You know what posts/articles/books I almost never read? The crazy success stories. Not in personal finance, not in business, not in personal accomplishment. It makes for great headlines and grabs a lot of eyeballs. But I don’t think they are useful and are often actually quite harmful. Here’s why I think we ought to avoid them and what to focus on instead.
3 Reasons to Avoid the Crazy Sucess Stories
1. It praises the person and the outcome, but you often learn nothing about the process.
These posts tend to be all glory and no how-to. Maybe the glory will inspire you to start. But then what? Often I see people jump into big, exciting things hoping for huge results, but with no knowledge/research/preparation. They also want to pay off 50K in debt THIS year. They want to start a side hustle that makes $10k a month. Or travel through 50 countries in a year.
There is a learning curve to everything. Honestly, most “overnight successes” were 8 years in the making. People ask me ALL the time how we took a year off work, you know, because they would love to do that too. Or pay cash for our house. Or travel in 27 countries. Or create passive income.
The very unsexy answer is: We started 15 years ago and made about 1000 choices no one else wanted to make. Every time I get interviewed and give that response, I can feel the disappointment on the other end of the line as the interviewer goes quiet.
That’s not the glamorous answer. But that’s the truth.
If you’ve read a fair amount of our story, you might realize I could spin a few whopper headlines. “Pay cash for your first home, just like we did!” “Travel to 27 countries for less than $10,000!” “Retire at 32 on average incomes!” But you won’t find any of those posts here. Because while the outcome might sparkle, the process is what actually moves us forward.
2. Ok, so you probably can’t have that. Where does that leave you?
Expectations can kill. You might be doing every single thing right. You ARE taking ground. It’s just not as fast as that crazy story you read. That’s OK! If you are doing the foundational work you need to be doing, just keep going.
Maybe you are paying off debt with every spare dime, or starting to invest but it’s going to take a few years.
Maybe you are buying rentals but instead of buying 1 a year, it’s more like 1 every 3 years.
Maybe you are growing a side hustle. It didn’t pull in 100k this year, but you broke even, learned new skills, helped a lot of people and made some good connections.
I see this all the time in blogging. But for every story about someone who grew a list of 10,000 in one year, there are 5 other stories about people who took 3x as long.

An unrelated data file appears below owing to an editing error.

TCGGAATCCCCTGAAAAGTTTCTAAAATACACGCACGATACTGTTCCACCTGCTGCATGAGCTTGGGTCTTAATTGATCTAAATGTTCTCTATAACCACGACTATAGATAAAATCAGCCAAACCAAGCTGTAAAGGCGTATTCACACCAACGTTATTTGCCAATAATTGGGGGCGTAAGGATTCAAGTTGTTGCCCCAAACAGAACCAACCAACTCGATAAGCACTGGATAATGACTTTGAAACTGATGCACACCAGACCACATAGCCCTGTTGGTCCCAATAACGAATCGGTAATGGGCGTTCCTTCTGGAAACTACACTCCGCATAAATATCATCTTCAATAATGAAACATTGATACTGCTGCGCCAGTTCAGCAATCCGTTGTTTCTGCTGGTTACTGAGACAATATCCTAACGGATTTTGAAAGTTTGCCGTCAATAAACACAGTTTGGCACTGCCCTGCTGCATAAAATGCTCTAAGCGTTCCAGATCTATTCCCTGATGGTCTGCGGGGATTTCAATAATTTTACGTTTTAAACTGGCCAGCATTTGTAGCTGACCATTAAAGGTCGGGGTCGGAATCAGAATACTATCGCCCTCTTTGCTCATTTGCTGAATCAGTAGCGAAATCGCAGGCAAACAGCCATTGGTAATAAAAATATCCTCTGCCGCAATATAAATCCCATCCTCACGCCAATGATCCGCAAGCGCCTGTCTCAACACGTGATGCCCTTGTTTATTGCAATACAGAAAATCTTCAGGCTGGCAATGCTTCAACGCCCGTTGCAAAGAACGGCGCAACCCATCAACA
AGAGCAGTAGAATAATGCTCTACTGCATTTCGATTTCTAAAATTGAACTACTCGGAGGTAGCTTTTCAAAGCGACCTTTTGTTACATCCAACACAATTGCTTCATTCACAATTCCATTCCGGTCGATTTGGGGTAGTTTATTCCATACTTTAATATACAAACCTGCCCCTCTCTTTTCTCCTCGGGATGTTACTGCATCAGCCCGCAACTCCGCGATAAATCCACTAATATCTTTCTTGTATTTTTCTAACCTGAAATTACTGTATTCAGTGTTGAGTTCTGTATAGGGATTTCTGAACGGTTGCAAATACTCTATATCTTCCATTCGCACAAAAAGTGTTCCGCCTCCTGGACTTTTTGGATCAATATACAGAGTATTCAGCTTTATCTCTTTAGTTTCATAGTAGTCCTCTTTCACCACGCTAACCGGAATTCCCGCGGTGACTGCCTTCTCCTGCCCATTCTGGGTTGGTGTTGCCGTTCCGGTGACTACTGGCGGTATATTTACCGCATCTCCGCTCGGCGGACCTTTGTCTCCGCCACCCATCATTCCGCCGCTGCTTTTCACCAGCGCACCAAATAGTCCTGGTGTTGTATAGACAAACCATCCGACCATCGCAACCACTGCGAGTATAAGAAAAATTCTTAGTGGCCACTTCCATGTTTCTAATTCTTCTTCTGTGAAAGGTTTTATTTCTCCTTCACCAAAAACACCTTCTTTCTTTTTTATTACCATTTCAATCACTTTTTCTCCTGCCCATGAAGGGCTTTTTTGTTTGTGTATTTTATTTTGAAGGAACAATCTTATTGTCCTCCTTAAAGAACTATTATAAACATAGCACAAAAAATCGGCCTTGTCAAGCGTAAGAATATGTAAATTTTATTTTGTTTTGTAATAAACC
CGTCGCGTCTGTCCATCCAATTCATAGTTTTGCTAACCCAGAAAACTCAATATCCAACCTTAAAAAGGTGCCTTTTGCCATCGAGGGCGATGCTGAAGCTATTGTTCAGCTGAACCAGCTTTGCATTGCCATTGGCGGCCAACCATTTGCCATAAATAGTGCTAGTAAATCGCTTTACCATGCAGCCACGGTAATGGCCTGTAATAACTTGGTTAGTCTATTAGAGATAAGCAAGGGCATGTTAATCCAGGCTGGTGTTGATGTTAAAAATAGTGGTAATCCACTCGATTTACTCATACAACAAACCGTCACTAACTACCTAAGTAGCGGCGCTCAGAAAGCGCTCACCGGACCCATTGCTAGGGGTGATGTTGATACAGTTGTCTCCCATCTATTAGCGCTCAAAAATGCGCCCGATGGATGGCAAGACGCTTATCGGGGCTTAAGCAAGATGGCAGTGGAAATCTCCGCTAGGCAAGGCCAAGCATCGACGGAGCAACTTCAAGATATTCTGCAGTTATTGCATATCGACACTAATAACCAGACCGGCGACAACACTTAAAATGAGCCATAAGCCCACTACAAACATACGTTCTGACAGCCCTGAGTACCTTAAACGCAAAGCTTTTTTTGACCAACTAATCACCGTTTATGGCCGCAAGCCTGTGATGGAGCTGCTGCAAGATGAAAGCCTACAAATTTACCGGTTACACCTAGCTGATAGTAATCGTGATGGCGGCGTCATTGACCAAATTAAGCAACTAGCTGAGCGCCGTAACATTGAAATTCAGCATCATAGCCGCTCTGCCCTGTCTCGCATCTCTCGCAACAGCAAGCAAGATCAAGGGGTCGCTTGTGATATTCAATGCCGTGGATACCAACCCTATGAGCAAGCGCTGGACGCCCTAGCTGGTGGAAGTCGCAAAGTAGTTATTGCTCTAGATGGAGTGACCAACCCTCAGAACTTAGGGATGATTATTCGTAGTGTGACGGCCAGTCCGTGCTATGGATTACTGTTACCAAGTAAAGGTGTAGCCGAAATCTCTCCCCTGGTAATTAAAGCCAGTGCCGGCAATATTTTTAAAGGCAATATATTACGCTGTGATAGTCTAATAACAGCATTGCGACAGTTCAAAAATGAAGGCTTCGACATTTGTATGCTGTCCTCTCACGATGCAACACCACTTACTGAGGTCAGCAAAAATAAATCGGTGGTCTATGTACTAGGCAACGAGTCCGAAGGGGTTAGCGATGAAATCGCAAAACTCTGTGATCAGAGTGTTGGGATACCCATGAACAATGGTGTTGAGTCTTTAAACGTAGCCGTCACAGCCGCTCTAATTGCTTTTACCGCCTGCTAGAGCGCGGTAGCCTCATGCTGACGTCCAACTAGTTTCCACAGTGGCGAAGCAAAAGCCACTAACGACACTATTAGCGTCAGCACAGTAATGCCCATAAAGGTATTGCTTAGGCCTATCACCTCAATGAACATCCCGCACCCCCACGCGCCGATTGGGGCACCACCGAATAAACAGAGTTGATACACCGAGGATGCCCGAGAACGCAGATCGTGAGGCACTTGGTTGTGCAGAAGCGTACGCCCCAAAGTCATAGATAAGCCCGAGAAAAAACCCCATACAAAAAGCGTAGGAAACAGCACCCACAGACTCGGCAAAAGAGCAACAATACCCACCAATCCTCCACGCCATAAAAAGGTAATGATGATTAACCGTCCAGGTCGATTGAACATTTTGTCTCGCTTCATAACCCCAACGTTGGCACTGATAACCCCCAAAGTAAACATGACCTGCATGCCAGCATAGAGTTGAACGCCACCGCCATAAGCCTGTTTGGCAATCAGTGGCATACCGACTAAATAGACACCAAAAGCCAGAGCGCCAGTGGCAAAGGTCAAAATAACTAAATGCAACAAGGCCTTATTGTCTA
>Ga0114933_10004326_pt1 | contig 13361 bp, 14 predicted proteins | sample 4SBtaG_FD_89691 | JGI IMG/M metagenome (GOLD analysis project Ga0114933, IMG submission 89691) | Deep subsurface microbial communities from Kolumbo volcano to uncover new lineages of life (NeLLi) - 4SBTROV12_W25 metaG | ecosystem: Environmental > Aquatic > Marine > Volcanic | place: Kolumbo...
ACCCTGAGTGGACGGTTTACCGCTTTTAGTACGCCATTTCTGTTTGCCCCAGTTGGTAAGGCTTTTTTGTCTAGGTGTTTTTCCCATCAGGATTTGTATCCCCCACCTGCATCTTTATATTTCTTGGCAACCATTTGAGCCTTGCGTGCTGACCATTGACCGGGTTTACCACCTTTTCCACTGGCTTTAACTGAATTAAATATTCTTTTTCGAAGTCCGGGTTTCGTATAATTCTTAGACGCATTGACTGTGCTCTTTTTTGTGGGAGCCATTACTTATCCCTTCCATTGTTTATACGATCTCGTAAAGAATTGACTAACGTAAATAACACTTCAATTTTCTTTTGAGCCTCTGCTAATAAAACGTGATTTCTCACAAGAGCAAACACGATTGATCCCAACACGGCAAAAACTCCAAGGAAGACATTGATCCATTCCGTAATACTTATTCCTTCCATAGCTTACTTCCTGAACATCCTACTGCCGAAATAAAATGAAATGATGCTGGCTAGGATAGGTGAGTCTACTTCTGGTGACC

The same is true about adopting from foster care. Yes, we have an amazing, lovely, little (or rather large) family. But you know what the first year is: HARD. The first year is ALWAYS hard. Unreasonably hard. For 100 different reasons. And if people sign up thinking it will be easy, and lovely, and fun…they will quite.
If instant success is the only option, we will be disappointed 99% of the time.
3. We need to understand the struggle.
I learn best from the points where others struggled. And I think people teach best from that place. If the whole process was amazingly quick and easy for them, what do they have to teach me? “Just be so awesome that it’s crazy easy for you too?”
Show me how you overcame. Show me how you struggled, in the same way I am struggling, and then tell me what worked and what didn’t. Give me the tools you used, the perspective that made the difference, or the process that smoothed out the tricky parts.
And it might be harmful if….
4. It’s all or nothing.
If you read a constant stream of ultra success stories, there might be a temptation to find the shortcut. Instead of mastering the foundational things you need to be doing, you’ll waste time looking for that magic bullet. Until you give up entirely.
In my mentoring, I talk about the idea of “test and scale”. Starting small, trying little things, learning and growing from that. Then testing again. Over and over until we get where we want to go.
“If I’m not a millionaire by 30, why try?”
“If I can’t pay cash for a house, why even push for 30% down?”
“If my business isn’t making $100,000 the first year, it must be a flop.” Or worst yet, “If I wasn’t crazy successful the first year, it must be me. I’m the failure.”
Let’s do this instead.
Honestly, I love learning from people who have achieved great things. In paying down debt, keeping low expenses, growing their savings rate, investing in passive income sources: it’s all great.
And I love to learn about other types of successful people. Those who raise amazing families, start non-profits, contribute to their communities, grow lifestyle business, lose weight or maintain healthy relationships.
I think all successful people have common traits that we can glean from.
But I know I lean in more, listen closer and take notes when people will share the whole story, not just the glossy highlights. When they can break down the steps. When they can admit to the struggle. I know that story might not go viral. But I get a heck of a lot more out of it.
When are the success stories most useful to you?
In a delightful irony, our story was featured in Glamour this month as a crazy, over the top success story. Although I do appreciate that they tried to make it actionable and useful.
In September I put together 2 paid courses, but I want to offer a FREE mini-course as well! Make sure to sign up for my newsletter to get first access to the new “Test and Scale” mini-course! This is the process that almost all successful people use to achieve big things. It’s what I use in my personal life/work and I am seeing more and more companies switch over to this model to grow their business. It’s as close to a “fail-proof” system as you can get.
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